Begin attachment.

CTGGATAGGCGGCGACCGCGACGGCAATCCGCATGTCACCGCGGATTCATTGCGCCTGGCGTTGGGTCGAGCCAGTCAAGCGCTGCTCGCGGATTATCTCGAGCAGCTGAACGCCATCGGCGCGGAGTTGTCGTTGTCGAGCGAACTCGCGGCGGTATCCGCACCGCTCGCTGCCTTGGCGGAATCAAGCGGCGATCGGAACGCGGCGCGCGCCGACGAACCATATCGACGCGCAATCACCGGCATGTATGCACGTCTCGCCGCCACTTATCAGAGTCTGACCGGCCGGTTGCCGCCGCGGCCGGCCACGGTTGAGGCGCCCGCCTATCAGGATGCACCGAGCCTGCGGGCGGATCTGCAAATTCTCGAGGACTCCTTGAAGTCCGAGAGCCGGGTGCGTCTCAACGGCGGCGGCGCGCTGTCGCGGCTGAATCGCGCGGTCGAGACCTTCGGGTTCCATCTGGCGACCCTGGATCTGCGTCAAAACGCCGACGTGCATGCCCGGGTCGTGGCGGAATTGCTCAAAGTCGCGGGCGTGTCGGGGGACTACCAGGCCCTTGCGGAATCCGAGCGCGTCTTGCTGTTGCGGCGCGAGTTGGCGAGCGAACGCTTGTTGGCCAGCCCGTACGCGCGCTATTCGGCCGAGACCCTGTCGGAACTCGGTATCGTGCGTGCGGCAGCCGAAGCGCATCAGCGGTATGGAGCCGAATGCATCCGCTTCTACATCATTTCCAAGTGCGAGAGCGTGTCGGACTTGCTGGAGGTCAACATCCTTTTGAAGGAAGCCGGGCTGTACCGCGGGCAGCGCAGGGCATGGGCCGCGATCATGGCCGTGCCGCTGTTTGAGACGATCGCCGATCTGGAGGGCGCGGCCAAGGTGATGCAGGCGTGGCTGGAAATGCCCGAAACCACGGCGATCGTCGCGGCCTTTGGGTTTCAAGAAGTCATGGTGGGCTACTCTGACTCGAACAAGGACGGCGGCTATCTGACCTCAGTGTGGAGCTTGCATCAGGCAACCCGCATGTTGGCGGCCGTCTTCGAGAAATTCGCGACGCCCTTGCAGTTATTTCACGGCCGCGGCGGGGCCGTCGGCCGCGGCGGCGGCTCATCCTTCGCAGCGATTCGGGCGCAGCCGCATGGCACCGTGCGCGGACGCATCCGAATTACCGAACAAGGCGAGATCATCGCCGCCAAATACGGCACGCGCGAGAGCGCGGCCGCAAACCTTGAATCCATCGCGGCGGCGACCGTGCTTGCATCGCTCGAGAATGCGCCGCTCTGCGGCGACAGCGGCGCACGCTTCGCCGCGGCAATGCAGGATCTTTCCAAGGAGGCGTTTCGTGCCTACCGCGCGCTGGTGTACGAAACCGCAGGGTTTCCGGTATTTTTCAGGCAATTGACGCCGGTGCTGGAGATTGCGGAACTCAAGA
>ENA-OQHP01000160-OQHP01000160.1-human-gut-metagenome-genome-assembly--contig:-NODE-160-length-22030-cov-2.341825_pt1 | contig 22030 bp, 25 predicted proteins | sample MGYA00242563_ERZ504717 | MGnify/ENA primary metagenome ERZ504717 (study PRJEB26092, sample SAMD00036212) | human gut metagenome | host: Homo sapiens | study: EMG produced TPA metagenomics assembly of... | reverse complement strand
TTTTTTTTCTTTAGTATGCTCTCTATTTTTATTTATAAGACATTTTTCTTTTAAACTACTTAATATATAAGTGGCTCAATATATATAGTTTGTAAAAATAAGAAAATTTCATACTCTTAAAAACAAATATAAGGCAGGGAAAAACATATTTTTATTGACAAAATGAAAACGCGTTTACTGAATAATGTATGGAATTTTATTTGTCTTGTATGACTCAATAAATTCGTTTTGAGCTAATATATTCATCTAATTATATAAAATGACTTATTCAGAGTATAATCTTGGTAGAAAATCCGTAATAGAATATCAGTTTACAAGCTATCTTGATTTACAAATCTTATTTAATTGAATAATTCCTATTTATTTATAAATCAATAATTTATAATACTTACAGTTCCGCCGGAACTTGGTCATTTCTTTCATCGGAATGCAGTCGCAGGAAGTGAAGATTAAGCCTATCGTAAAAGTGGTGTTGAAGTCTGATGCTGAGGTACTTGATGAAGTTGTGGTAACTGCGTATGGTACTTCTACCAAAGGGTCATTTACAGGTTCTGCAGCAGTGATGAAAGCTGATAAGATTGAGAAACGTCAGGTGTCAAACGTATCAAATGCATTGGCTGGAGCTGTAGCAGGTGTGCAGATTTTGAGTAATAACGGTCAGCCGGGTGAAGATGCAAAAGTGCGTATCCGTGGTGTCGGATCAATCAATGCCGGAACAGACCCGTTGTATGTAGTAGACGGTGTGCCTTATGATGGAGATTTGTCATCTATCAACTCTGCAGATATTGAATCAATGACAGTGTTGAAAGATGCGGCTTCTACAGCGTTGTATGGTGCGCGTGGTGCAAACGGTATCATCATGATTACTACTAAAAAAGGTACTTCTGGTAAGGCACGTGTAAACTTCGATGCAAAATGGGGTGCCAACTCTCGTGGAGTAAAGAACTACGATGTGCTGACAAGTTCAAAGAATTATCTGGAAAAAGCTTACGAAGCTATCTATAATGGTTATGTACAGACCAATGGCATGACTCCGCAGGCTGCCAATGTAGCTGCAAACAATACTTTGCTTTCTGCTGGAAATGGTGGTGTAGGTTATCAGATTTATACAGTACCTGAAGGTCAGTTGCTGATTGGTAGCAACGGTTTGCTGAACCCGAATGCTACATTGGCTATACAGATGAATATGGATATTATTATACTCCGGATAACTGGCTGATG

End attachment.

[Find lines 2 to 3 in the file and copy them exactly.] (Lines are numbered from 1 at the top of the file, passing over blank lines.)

>ENA-OQHP01000160-OQHP01000160.1-human-gut-metagenome-genome-assembly--contig:-NODE-160-length-22030-cov-2.341825_pt1 | contig 22030 bp, 25 predicted proteins | sample MGYA00242563_ERZ504717 | MGnify/ENA primary metagenome ERZ504717 (study PRJEB26092, sample SAMD00036212) | human gut metagenome | host: Homo sapiens | study: EMG produced TPA metagenomics assembly of... | reverse complement strand
TTTTTTTTCTTTAGTATGCTCTCTATTTTTATTTATAAGACATTTTTCTTTTAAACTACTTAATATATAAGTGGCTCAATATATATAGTTTGTAAAAATAAGAAAATTTCATACTCTTAAAAACAAATATAAGGCAGGGAAAAACATATTTTTATTGACAAAATGAAAACGCGTTTACTGAATAATGTATGGAATTTTATTTGTCTTGTATGACTCAATAAATTCGTTTTGAGCTAATATATTCATCTAATTATATAAAATGACTTATTCAGAGTATAATCTTGGTAGAAAATCCGTAATAGAATATCAGTTTACAAGCTATCTTGATTTACAAATCTTATTTAATTGAATAATTCCTATTTATTTATAAATCAATAATTTATAATACTTACAGTTCCGCCGGAACTTGGTCATTTCTTTCATCGGAATGCAGTCGCAGGAAGTGAAGATTAAGCCTATCGTAAAAGTGGTGTTGAAGTCTGATGCTGAGGTACTTGATGAAGTTGTGGTAACTGCGTATGGTACTTCTACCAAAGGGTCATTTACAGGTTCTGCAGCAGTGATGAAAGCTGATAAGATTGAGAAACGTCAGGTGTCAAACGTATCAAATGCATTGGCTGGAGCTGTAGCAGGTGTGCAGATTTTGAGTAATAACGGTCAGCCGGGTGAAGATGCAAAAGTGCGTATCCGTGGTGTCGGATCAATCAATGCCGGAACAGACCCGTTGTATGTAGTAGACGGTGTGCCTTATGATGGAGATTTGTCATCTATCAACTCTGCAGATATTGAATCAATGACAGTGTTGAAAGATGCGGCTTCTACAGCGTTGTATGGTGCGCGTGGTGCAAACGGTATCATCATGATTACTACTAAAAAAGGTACTTCTGGTAAGGCACGTGTAAACTTCGATGCAAAATGGGGTGCCAACTCTCGTGGAGTAAAGAACTACGATGTGCTGACAAGTTCAAAGAATTATCTGGAAAAAGCTTACGAAGCTATCTATAATGGTTATGTACAGACCAATGGCATGACTCCGCAGGCTGCCAATGTAGCTGCAAACAATACTTTGCTTTCTGCTGGAAATGGTGGTGTAGGTTATCAGATTTATACAGTACCTGAAGGTCAGTTGCTGATTGGTAGCAACGGTTTGCTGAACCCGAATGCTACATTGGCTATACAGATGAATATGGATATTATTATACTCCGGATAACTGGCTGATG